The keeper represents a container for the packages. It allows users to switch between the packages so that they can run multiple packages at the same time and switch between them. Most of the high level package code is maintained in the keeper, and each package inherits the code from the keeper and extends it with its own package code. For example, showing pages, creating pages, displaying pages, and navigating through pages are all common features that are maintained in the system. The system can also include the ability to play a song and show buttons on the tool bar such as stop, play, change volume, etc. A music player package can be built on top of the framework such that a user can import songs and organize songs into the user's own library.
Menu bar 420 and tool bar 430 can each be page-specific, such that other pages can have different tool bars and menu bars which gets displayed on their respective pages. In addition, within the scope of the present embodiment, each embedded object can have its own optional tool bar or menu bar.
Templates are comprised of files using the Extensible Stylesheet Language (XSL). Specifically they make extensive use of the transformations or XSLT portion of the specification. A skin 410 is maintained in one or more cascading style sheets (CSS) along with the corresponding images, fonts, audio, and other resources used in presentation of the page. The XSL files control the transformation of the XML data into XHTML output documents. The skin then defines the positioning, fonts, backgrounds and other elements of style used in presenting the components of the page to the user. The entire approach allows for the separation of data from presentation, and the ability to dynamically change this presentation.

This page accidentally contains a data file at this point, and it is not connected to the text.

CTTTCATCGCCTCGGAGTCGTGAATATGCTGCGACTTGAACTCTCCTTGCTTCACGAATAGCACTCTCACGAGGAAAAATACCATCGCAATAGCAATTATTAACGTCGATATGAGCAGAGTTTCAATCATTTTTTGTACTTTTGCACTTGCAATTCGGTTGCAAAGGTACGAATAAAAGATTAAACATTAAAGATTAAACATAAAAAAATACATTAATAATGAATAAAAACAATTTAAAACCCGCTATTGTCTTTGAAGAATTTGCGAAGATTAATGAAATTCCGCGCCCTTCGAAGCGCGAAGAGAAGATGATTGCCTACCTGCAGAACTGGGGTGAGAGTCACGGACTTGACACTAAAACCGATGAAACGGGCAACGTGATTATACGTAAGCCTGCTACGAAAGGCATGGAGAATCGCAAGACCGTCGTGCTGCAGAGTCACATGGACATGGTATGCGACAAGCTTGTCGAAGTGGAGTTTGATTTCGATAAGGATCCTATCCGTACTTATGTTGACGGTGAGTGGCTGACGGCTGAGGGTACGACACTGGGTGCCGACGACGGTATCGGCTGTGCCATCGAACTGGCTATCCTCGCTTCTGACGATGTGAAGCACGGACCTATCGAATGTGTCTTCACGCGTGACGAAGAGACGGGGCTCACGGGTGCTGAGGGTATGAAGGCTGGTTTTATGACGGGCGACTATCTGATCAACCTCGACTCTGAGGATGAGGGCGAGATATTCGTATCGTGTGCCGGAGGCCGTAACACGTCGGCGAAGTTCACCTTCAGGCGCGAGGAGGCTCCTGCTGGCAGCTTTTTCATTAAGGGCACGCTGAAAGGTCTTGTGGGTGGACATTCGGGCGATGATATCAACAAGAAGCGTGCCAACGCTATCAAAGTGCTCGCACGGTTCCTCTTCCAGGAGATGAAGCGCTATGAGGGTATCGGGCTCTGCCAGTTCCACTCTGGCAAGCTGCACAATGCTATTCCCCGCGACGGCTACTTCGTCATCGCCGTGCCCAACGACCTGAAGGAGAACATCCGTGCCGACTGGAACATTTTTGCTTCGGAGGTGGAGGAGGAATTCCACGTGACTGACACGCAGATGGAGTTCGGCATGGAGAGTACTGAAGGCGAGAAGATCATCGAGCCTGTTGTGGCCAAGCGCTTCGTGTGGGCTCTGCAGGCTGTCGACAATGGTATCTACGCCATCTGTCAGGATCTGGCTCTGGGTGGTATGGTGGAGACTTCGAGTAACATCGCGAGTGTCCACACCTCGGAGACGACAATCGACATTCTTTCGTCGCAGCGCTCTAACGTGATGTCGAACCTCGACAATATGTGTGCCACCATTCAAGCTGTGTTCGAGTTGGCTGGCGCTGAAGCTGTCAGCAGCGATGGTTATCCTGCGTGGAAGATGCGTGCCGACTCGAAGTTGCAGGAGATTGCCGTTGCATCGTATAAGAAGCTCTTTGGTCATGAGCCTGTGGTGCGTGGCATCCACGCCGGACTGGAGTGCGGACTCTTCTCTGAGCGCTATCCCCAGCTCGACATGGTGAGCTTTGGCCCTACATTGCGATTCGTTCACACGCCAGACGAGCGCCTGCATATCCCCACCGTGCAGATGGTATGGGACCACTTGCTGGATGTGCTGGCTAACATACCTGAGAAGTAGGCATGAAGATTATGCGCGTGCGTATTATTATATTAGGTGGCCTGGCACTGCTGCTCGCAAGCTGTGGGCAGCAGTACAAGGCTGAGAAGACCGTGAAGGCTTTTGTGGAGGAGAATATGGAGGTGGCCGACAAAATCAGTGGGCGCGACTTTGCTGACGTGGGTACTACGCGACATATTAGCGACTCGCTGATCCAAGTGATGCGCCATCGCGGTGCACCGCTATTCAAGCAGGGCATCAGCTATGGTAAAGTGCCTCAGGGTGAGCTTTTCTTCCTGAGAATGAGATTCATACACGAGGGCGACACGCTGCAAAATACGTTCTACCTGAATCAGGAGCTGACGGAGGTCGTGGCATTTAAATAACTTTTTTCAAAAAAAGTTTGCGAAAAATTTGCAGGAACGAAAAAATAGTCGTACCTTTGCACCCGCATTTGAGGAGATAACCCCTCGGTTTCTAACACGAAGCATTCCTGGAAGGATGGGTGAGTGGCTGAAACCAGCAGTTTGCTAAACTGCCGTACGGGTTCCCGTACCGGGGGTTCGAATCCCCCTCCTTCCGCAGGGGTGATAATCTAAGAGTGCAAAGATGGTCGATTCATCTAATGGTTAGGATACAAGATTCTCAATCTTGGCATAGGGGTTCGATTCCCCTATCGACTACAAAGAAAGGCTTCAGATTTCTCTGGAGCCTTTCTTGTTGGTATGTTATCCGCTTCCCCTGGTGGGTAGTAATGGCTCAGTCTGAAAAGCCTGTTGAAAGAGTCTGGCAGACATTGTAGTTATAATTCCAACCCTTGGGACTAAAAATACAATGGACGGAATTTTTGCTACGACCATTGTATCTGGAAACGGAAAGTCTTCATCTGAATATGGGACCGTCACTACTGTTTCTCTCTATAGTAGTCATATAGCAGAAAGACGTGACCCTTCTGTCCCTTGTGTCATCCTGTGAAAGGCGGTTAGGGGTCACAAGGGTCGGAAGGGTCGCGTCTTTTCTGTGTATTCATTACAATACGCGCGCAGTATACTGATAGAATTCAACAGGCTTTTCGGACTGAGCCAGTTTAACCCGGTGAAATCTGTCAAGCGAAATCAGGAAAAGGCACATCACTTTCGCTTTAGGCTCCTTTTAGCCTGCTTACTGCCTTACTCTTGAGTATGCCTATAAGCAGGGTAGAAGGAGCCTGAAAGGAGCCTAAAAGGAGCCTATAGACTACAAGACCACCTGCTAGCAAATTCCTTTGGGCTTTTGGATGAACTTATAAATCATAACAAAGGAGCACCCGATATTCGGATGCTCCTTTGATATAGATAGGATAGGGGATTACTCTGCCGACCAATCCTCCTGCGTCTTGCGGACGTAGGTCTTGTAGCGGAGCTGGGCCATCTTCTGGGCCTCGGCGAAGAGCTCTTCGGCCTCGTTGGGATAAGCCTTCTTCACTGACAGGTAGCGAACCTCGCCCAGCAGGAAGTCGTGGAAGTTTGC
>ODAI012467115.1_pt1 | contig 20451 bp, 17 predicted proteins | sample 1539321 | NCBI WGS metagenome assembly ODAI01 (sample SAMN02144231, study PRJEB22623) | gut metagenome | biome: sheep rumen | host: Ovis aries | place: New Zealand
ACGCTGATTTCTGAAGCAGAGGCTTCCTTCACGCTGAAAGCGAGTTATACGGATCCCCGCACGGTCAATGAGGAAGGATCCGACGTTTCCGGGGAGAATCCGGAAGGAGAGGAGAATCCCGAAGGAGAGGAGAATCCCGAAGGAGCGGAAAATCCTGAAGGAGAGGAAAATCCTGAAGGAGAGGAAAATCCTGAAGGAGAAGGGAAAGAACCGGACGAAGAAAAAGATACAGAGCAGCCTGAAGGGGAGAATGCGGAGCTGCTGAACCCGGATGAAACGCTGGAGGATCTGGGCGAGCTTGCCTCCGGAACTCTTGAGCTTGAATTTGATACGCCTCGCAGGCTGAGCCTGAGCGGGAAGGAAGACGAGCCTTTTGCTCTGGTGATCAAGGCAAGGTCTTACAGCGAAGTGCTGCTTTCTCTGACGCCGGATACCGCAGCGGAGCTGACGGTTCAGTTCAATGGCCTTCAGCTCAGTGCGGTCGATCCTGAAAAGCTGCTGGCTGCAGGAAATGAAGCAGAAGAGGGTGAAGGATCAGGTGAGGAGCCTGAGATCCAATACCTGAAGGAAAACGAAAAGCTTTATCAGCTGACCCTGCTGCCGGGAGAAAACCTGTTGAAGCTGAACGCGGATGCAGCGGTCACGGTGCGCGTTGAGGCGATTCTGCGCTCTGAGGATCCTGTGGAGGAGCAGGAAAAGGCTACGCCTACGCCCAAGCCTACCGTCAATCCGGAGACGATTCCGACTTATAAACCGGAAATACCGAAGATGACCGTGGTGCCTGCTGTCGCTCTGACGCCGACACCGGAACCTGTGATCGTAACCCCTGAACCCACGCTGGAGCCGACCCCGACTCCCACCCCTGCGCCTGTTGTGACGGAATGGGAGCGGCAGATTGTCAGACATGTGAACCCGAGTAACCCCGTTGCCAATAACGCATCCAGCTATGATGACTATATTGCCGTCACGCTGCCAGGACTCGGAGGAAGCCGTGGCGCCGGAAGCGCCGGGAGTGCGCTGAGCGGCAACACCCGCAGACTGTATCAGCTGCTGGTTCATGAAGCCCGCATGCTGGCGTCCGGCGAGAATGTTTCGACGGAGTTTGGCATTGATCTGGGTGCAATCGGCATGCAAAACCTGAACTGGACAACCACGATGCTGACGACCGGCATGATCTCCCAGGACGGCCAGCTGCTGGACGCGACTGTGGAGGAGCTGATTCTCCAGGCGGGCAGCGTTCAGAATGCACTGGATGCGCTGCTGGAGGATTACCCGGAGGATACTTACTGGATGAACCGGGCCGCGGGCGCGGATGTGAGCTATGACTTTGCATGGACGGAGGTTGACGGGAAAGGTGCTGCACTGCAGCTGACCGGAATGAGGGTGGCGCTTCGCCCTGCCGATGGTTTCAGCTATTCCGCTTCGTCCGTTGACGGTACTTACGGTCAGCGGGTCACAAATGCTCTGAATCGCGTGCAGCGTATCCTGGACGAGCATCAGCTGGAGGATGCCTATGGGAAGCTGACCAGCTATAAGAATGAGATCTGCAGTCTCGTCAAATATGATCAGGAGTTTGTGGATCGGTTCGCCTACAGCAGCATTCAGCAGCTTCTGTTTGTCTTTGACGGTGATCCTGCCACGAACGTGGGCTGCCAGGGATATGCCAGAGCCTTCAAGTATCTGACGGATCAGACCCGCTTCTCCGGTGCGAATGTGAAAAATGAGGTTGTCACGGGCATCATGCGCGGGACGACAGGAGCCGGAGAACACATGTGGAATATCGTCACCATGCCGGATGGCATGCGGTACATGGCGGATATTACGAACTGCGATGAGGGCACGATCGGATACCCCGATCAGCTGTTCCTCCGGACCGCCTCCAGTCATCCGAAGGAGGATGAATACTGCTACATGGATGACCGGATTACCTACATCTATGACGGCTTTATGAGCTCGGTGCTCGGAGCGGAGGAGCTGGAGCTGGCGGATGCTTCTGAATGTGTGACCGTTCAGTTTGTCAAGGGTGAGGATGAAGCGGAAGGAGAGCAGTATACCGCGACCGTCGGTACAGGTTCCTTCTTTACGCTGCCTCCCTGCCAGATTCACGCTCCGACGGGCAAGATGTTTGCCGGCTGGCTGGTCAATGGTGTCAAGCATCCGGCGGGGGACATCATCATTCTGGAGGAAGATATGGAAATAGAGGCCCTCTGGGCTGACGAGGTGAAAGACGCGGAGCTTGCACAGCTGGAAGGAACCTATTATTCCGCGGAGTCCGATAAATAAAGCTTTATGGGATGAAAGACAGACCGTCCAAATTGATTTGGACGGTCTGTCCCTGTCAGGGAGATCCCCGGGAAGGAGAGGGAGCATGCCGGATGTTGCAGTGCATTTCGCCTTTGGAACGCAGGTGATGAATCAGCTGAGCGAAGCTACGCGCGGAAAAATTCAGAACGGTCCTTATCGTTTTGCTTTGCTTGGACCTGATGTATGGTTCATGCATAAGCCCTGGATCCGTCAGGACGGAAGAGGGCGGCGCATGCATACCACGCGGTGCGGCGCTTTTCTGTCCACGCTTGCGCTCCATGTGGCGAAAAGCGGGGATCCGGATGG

Different skins change the layout of the page and the location of where objects appear in the page. For example, for a journal package, one skin could display a title and date at the top of the page and the format menu in the bottom right hand corner, and this would represent the default skin. By changing to a different skin, a user can move the title and date to the bottom and have the main editor piece for a format menu at the top. Furthermore, the user could change the layout and also different font sizes and imagery and backgrounds to be used within the page through the skin option.
With respect to the concepts of model view and control, the XSL template represents the view piece. Skin 510 specifies what colors to use, what images to use, and what fonts to use within the page. Data file 520 is preferably stored within an XML file. Any changes that are made in the user interface by the user are stored in data file 520. For example, in a scrapbook, when a scrapbook page is saved, the information is stored in data file 520. Data file 520 contains format information about the pictures, text, and music that have been added to the page. Data file 520 gets fed into skin 510 to produce the page as an output.
Packages can be downloaded in ZIP or JAR format and can be installed in a Java Network Launch Protocol (JNLP) environment. The uncompressed files are visible in the keeper's table of contents as hyperlinks. When a user selects one of these hyperlinks, the program framework creates a new instance of the package and instantiates it. The program framework queries the package for a page, such as a cover page. The package returns the query with an XML file that represents the requested page.